In a July statement, the Maryland Library Association (MLA) praised state legislators for recently passing a new law that seeks to ensure library patrons can have access to e-books that are available to consumers in the state. But does the law also give Maryland libraries a little leverage to change the existing terms under which e-books are licensed libraries?
When it takes effect in January, 2022, the Maryland law (known as SB432) will require any publisher offering to license “an electronic literary product” to consumers in the state to also offer to license the content to public libraries “on reasonable terms.” The bill passed unanimously in March, and became law on June 1. Librarians say most publishers, including all of the Big Five, are technically in compliance, offering their full digital catalogs to libraries.
So it raised eyebrows last month when MLA officials circulated a statement and a press release suggesting that some of the prices and the terms currently offered by some of the major publishers are not reasonable—and it raised a question: are Maryland libraries gearing up to use the new law to challenge existing library e-book terms?
The short answer is no, says St. Mary’s County (Md.) librarian and library e-book advocate Michael Blackwell, who helped draft the MLA statement.
“There is no plan to use the law to challenge existing models,” Blackwell told PW, insisting that the MLA statement was not intended as a warning or a heads up to publishers. “The press release and statement are very much intended as an invitation to publishers to talk with library stakeholders of all kinds,” Blackwell said. “‘Please consider more library-friendly models,’ that’s the message. I’m sorry if the aim of the statement was interpreted otherwise.”
At the same time, Blackwell concedes the matter is not quite so simple. That’s because librarians really do believe, as the MLA statement suggests, that some of the current prices and terms offered by some of the Big Five publishers are in fact unreasonable. And, so too, they claim, do Maryland legislators.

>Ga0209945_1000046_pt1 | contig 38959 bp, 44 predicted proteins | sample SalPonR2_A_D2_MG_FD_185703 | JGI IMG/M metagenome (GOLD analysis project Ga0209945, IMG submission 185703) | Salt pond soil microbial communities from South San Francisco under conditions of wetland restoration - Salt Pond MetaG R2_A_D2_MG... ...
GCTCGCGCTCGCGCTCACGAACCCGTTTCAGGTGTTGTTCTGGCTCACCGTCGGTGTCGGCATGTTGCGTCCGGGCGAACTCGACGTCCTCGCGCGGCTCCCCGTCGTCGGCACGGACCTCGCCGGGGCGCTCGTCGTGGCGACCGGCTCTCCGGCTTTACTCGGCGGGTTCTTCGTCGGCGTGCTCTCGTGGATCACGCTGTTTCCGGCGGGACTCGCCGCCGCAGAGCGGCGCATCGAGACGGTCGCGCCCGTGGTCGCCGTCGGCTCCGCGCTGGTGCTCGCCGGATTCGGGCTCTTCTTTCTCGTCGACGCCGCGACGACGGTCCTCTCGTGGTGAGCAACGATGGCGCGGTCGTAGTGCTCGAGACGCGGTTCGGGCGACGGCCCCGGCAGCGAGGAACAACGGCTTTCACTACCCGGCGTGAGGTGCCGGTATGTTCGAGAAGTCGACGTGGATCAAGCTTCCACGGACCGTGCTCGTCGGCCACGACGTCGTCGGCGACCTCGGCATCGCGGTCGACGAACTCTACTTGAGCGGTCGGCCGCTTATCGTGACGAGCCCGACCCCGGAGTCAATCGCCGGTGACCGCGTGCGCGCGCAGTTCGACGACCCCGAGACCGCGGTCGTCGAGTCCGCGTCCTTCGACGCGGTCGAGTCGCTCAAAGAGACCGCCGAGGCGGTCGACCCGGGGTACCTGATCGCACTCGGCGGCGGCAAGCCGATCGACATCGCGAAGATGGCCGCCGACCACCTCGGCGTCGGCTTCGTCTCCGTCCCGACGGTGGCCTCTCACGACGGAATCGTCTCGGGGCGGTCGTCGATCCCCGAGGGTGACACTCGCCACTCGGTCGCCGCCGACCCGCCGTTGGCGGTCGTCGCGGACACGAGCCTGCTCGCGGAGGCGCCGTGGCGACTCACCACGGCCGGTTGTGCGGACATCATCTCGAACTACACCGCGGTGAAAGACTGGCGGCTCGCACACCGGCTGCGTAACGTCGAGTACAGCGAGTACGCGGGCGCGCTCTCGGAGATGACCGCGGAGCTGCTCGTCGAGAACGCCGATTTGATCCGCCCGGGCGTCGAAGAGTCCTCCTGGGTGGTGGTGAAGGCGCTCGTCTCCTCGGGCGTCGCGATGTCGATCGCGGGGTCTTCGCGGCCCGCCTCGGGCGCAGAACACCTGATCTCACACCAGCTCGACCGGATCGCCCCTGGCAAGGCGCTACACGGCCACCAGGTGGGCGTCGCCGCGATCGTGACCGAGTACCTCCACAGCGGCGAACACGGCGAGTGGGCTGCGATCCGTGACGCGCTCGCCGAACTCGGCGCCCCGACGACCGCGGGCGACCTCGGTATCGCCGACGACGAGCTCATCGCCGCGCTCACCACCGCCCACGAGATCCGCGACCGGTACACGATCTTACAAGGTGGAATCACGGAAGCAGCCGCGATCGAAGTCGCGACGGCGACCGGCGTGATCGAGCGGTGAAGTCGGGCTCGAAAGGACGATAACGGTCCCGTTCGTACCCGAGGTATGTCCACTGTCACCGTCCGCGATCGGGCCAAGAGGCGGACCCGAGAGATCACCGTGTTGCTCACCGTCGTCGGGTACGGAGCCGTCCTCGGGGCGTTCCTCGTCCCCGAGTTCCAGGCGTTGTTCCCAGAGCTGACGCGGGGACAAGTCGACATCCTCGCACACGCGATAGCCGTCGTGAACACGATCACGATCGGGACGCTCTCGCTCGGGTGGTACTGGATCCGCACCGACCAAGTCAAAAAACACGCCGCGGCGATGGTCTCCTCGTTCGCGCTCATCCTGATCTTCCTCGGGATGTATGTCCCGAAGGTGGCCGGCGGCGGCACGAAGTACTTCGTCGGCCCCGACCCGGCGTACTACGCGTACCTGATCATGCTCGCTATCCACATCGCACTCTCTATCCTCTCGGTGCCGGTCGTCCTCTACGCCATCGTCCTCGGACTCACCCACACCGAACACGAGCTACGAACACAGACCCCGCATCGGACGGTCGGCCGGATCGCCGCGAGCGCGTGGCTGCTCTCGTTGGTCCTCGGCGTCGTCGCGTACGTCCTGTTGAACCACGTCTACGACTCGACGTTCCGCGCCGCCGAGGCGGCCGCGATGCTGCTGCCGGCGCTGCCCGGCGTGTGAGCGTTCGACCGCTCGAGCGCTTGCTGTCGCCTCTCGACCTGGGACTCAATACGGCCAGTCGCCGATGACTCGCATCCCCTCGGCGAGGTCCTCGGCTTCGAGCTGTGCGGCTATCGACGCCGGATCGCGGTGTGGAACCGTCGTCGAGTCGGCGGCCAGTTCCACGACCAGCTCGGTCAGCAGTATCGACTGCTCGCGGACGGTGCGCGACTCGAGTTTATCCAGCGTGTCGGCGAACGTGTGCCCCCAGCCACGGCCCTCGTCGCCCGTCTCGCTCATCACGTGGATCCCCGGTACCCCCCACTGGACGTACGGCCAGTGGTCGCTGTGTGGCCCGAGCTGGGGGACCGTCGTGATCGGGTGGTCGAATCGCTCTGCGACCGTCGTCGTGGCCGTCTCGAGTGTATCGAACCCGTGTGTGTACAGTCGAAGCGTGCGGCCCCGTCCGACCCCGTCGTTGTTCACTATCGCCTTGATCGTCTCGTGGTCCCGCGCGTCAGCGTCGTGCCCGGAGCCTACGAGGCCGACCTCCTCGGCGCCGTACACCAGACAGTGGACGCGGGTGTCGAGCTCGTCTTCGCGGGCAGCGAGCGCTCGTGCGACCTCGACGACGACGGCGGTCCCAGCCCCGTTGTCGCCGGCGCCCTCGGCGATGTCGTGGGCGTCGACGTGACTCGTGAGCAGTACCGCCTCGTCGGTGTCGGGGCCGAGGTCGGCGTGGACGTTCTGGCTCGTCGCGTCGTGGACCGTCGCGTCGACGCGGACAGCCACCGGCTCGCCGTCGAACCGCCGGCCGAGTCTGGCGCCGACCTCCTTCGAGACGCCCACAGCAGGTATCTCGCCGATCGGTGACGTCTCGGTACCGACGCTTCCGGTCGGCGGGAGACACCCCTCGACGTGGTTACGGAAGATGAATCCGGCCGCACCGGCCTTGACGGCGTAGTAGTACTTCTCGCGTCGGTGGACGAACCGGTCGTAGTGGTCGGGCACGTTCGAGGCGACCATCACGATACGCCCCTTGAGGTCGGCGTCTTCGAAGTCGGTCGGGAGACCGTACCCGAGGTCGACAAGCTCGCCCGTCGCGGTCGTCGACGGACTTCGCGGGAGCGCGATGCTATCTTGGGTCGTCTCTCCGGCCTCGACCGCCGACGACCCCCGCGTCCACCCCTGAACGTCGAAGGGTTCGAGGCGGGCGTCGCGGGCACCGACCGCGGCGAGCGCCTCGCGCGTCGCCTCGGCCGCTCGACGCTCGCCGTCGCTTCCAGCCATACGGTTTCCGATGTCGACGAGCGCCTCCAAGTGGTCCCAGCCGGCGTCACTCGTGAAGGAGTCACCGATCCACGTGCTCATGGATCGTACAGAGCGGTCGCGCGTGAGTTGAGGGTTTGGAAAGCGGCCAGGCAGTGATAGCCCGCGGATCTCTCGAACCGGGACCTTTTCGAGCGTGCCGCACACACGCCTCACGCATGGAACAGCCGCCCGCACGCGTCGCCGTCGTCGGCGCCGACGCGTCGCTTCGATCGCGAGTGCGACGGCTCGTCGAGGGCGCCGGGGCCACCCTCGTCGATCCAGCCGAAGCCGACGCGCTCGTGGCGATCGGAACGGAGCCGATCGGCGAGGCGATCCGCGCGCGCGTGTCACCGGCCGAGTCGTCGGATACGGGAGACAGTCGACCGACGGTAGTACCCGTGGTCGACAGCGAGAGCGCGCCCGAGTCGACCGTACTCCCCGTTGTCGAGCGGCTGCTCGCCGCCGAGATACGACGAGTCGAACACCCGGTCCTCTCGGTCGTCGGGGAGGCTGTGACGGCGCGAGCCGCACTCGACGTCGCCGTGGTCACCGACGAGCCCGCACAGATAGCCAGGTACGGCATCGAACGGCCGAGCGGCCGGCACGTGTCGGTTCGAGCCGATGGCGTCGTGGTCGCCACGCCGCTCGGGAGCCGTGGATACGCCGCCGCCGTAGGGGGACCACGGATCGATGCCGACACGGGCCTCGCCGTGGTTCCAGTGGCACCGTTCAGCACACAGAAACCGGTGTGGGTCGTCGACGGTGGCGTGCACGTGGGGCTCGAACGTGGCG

“The legislators in Maryland who introduced this legislation believed that the existing pricing models were unreasonable where publishers charged libraries three or five times as much as they were charging consumers for only a two-year license,” says Jonathan Band, a longtime legal advisor to the library community who has consulted with Maryland librarians on the law. “They believed that kind of multiple could only be justified for a perpetual license.”
A look at the legislative history shows that Maryland lawmakers did call out library e-book prices in supporting Maryland’s e-book law. “An electronic book that might cost an individual $9.99 to $14.99 will typically cost libraries $55 to $65 for a two year license,” wrote Maryland representative Kathleen Dumais, one of the bill’s sponsors, in written testimony, which also included a table comparing consumer and library price points for e-books.
But Dumais also stated clearly that the legislation does not “set prices” but rather anticipated that publishers and libraries would “negotiate mutually beneficial terms.”
Negotiation would be progress. Currently, publishers largely dictate digital license terms to libraries, librarians say. And Band suggests that Maryland librarians are looking only for that—a negotiation, a discussion, an opportunity to find common ground—not a legal action.
“My sense is that libraries in Maryland hope that this legislation will level the playing field in negotiations where until now the publishers have had all the leverage,” Band says. “If the Maryland attorney general concludes that the publishers are not being reasonable, an enforcement action can be brought under the statute. But of course no one hopes that it will come to that.”
Blackwell seconded Band’s take. “[Maryland legislators] don’t want to get involved with directly regulating the marketplace,” Blackwell says. “The law itself is a statement. With the law, legislators are stating that some publishers have sometimes set terms that disadvantaged Maryland library readers and they want all Marylanders to have access through libraries to content—content that is not unfairly priced. As we have said so often before, it shouldn’t take a credit card to be an informed resident. And there is also a question of fiscal responsibility—tax dollars provide most library content, and our legislators are concerned.”
For their part, publishers reacted coolly to the MLA’s “invitation” to reconsider their digital license terms to libraries in light of the new law.